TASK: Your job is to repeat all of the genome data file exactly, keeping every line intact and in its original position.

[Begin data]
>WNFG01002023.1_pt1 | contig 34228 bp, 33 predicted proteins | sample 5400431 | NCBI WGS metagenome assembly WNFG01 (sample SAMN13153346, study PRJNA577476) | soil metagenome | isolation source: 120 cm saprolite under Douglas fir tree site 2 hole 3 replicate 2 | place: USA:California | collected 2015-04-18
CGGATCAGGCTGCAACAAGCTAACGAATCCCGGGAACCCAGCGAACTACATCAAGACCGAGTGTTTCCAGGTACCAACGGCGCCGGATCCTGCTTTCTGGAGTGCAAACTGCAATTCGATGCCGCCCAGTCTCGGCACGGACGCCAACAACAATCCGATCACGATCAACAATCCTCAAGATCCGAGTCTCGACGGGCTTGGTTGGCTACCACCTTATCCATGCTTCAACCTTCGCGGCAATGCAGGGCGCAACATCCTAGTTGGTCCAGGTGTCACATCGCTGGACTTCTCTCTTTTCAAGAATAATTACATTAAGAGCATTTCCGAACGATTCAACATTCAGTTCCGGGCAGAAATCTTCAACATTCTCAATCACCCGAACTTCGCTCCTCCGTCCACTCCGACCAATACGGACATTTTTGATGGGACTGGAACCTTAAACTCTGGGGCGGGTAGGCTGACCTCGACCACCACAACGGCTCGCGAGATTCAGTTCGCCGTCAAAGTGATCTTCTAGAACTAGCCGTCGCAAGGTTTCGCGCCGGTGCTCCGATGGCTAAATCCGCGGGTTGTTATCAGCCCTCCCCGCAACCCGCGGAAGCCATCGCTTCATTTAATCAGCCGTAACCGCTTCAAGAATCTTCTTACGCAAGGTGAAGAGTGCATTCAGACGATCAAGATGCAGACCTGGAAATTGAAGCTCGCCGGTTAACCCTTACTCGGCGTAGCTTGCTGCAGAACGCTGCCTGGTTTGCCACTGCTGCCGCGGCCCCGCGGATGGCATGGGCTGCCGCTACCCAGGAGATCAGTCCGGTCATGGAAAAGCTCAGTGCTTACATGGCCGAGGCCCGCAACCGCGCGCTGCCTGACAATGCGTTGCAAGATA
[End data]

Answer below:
>WNFG01002023.1_pt1 | contig 34228 bp, 33 predicted proteins | sample 5400431 | NCBI WGS metagenome assembly WNFG01 (sample SAMN13153346, study PRJNA577476) | soil metagenome | isolation source: 120 cm saprolite under Douglas fir tree site 2 hole 3 replicate 2 | place: USA:California | collected 2015-04-18
CGGATCAGGCTGCAACAAGCTAACGAATCCCGGGAACCCAGCGAACTACATCAAGACCGAGTGTTTCCAGGTACCAACGGCGCCGGATCCTGCTTTCTGGAGTGCAAACTGCAATTCGATGCCGCCCAGTCTCGGCACGGACGCCAACAACAATCCGATCACGATCAACAATCCTCAAGATCCGAGTCTCGACGGGCTTGGTTGGCTACCACCTTATCCATGCTTCAACCTTCGCGGCAATGCAGGGCGCAACATCCTAGTTGGTCCAGGTGTCACATCGCTGGACTTCTCTCTTTTCAAGAATAATTACATTAAGAGCATTTCCGAACGATTCAACATTCAGTTCCGGGCAGAAATCTTCAACATTCTCAATCACCCGAACTTCGCTCCTCCGTCCACTCCGACCAATACGGACATTTTTGATGGGACTGGAACCTTAAACTCTGGGGCGGGTAGGCTGACCTCGACCACCACAACGGCTCGCGAGATTCAGTTCGCCGTCAAAGTGATCTTCTAGAACTAGCCGTCGCAAGGTTTCGCGCCGGTGCTCCGATGGCTAAATCCGCGGGTTGTTATCAGCCCTCCCCGCAACCCGCGGAAGCCATCGCTTCATTTAATCAGCCGTAACCGCTTCAAGAATCTTCTTACGCAAGGTGAAGAGTGCATTCAGACGATCAAGATGCAGACCTGGAAATTGAAGCTCGCCGGTTAACCCTTACTCGGCGTAGCTTGCTGCAGAACGCTGCCTGGTTTGCCACTGCTGCCGCGGCCCCGCGGATGGCATGGGCTGCCGCTACCCAGGAGATCAGTCCGGTCATGGAAAAGCTCAGTGCTTACATGGCCGAGGCCCGCAACCGCGCGCTGCCTGACAATGCGTTGCAAGATA